Volume 1, 1999
For most countries in the region, diplomatic exchanges were a continued priority in 1999, notably between Japan-South Korea, Japan-Russia, China-ASEAN, China-Japan, and US-Japan. Crises threatened US-China relations as the accidental US bombing of the Chinese embassy in Belgrade not only chilled bilateral relations, but also catalyzed Russian and Chinese joint opposition to the US-led response to the conflict in Kosovo. Bilateral cooperation between the two also increased in the military and economic spheres. The crisis in East Timor most deeply affected the Indonesian-Australian relationship, but for the first time the entire region became involved in a domestic conflict of an East Asian state.
Meanwhile, Washington was drawn into China-Taiwan relations following President Lee’s “state to state” comment in July, reflecting an ongoing policy challenge in the US on how to successfully balance its Taiwan and China relationships. The marked improvement in ties between Seoul and Tokyo laid the groundwork for increased cooperation between the US and its closest East Asian partners while differences over how best to integrate China into broader regional affairs and avoid overreacting to North Korea provocations remained a challenge to the trilateral relationship.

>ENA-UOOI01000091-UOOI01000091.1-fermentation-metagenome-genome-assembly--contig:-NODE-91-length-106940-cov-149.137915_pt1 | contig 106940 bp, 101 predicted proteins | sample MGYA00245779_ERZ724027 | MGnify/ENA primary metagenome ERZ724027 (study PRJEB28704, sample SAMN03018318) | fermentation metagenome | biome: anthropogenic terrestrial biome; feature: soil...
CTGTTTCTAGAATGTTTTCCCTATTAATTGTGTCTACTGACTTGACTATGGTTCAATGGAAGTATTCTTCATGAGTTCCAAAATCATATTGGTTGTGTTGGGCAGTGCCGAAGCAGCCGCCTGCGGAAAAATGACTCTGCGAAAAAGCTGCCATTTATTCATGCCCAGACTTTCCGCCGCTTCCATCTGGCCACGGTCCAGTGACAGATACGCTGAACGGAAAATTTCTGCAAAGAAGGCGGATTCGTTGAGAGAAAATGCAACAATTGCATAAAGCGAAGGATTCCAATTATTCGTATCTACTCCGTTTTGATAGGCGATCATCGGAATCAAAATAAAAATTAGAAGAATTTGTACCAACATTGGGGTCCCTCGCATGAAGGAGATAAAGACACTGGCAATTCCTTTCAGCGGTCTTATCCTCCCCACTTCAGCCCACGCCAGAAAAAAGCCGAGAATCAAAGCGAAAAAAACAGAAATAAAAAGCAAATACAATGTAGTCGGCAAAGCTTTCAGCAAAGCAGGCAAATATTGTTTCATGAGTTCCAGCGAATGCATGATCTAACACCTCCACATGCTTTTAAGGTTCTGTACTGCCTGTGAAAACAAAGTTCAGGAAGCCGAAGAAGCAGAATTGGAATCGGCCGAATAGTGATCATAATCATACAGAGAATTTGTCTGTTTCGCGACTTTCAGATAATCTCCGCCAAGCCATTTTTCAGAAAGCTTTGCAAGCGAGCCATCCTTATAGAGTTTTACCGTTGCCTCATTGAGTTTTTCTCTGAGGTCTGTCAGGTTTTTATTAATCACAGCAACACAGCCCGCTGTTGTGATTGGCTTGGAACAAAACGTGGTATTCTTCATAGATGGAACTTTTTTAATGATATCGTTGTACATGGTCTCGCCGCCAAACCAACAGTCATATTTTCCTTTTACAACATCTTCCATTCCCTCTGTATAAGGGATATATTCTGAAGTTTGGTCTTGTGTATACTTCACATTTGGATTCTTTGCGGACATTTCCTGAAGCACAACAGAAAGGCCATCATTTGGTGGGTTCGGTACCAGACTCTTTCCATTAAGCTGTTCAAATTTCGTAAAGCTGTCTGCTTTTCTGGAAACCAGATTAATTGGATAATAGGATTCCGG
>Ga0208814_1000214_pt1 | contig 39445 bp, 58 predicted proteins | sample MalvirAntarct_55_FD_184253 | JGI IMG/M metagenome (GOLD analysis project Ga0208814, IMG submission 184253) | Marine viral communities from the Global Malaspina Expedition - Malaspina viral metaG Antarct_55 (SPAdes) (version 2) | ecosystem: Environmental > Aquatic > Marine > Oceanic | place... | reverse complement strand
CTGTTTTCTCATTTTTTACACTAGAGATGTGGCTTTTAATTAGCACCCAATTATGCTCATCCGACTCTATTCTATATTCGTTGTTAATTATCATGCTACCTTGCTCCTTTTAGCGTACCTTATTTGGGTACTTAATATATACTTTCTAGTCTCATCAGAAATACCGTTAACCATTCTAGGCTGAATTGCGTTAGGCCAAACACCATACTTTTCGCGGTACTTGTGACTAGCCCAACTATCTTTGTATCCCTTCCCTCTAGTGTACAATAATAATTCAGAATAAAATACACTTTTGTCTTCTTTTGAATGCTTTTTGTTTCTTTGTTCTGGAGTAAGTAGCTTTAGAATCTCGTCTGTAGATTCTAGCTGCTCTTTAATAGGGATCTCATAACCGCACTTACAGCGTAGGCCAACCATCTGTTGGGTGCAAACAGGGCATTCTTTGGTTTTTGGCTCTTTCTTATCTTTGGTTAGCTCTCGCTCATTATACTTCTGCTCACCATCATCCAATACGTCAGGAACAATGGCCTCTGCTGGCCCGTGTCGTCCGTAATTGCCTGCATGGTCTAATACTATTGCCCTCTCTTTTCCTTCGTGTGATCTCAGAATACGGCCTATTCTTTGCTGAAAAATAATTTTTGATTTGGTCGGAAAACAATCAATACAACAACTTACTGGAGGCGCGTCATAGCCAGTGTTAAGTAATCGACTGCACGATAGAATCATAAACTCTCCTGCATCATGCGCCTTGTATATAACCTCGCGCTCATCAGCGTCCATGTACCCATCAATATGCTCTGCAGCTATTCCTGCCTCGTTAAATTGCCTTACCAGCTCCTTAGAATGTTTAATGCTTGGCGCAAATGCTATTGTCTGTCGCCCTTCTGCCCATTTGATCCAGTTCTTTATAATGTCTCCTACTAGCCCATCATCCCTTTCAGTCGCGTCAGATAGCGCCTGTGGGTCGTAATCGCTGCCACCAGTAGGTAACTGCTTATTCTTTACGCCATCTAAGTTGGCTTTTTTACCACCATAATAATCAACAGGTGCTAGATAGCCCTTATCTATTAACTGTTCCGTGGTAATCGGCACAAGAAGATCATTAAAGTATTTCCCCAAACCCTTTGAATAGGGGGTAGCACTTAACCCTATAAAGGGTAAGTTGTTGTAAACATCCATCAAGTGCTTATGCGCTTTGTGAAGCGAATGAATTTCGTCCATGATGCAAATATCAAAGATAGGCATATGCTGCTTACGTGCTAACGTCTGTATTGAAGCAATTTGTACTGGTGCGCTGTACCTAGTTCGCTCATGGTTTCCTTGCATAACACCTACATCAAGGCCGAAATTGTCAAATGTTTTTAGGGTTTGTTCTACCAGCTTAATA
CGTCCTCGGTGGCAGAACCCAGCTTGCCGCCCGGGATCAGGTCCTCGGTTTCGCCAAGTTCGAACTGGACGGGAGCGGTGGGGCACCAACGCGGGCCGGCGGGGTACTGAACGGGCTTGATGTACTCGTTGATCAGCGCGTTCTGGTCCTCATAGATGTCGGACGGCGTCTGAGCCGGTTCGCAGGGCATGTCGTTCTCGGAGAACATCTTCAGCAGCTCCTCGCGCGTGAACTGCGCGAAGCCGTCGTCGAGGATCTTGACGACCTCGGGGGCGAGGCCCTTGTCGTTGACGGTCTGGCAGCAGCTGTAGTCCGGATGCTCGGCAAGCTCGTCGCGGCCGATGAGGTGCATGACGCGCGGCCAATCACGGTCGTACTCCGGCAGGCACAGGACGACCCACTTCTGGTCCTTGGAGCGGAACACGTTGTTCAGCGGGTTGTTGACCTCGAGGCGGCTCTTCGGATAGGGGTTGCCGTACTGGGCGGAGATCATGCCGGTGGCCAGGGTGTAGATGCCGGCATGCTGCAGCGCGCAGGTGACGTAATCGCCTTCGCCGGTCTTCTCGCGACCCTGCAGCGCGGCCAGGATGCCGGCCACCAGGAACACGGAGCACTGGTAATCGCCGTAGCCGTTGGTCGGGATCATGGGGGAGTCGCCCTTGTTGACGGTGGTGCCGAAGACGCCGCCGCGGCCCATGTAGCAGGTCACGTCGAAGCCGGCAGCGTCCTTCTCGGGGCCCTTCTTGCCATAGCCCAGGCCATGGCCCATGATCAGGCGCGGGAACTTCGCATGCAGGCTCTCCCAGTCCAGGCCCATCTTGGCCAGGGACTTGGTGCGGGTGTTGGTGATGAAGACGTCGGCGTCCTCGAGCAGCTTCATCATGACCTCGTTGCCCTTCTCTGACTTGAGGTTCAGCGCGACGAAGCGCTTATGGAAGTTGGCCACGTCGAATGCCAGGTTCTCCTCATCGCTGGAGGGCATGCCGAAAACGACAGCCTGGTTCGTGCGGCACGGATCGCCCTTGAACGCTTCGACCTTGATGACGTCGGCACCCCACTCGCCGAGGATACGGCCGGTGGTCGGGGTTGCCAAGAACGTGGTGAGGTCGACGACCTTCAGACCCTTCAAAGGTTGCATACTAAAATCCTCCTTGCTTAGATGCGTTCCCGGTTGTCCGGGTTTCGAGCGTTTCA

Challenges to the US-ASEAN relationship include finishing the US-Vietnam trade deal and internal US policy differences over East Timor. Thailand also resented US support of the New Zealand candidate over the Thai candidate as new WTO chief. On the positive front, the US and the Philippines concluded a Visiting Forces Agreement, and Indonesia’s June elections elicited positive comments from the Clinton administration.